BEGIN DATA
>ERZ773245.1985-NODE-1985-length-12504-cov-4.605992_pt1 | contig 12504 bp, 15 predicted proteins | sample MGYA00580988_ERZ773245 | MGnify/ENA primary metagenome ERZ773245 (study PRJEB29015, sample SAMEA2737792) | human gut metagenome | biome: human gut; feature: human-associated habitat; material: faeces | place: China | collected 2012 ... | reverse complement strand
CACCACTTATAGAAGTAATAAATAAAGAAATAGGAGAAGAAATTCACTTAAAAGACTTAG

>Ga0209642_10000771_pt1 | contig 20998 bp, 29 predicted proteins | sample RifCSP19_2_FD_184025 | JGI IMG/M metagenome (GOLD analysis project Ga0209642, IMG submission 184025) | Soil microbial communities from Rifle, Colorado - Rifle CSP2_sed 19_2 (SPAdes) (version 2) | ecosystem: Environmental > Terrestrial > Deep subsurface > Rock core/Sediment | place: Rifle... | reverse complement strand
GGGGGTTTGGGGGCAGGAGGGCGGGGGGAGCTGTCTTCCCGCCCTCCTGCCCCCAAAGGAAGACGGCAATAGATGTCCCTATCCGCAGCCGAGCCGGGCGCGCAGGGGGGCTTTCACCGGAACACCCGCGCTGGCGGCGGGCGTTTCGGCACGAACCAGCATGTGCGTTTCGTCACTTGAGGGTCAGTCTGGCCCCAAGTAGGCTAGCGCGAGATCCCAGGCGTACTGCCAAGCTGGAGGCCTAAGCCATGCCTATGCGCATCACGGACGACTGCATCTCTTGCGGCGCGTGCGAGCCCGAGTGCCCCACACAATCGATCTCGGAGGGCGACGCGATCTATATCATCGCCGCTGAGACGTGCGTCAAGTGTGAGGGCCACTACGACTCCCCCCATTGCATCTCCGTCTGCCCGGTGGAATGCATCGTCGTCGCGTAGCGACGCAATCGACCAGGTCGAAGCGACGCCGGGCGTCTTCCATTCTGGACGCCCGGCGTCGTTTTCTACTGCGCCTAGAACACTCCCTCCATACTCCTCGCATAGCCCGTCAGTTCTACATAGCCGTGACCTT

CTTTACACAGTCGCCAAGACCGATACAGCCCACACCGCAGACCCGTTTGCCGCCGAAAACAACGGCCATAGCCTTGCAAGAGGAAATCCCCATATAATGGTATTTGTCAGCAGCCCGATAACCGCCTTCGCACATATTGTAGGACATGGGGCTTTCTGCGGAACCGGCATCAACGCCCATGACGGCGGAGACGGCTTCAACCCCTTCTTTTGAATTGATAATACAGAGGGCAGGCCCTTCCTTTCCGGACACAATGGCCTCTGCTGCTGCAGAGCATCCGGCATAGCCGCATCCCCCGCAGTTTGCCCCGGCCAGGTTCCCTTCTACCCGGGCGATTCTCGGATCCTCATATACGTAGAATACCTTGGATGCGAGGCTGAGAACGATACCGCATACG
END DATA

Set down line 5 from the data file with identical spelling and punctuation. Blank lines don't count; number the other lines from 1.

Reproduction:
CTTTACACAGTCGCCAAGACCGATACAGCCCACACCGCAGACCCGTTTGCCGCCGAAAACAACGGCCATAGCCTTGCAAGAGGAAATCCCCATATAATGGTATTTGTCAGCAGCCCGATAACCGCCTTCGCACATATTGTAGGACATGGGGCTTTCTGCGGAACCGGCATCAACGCCCATGACGGCGGAGACGGCTTCAACCCCTTCTTTTGAATTGATAATACAGAGGGCAGGCCCTTCCTTTCCGGACACAATGGCCTCTGCTGCTGCAGAGCATCCGGCATAGCCGCATCCCCCGCAGTTTGCCCCGGCCAGGTTCCCTTCTACCCGGGCGATTCTCGGATCCTCATATACGTAGAATACCTTGGATGCGAGGCTGAGAACGATACCGCATACG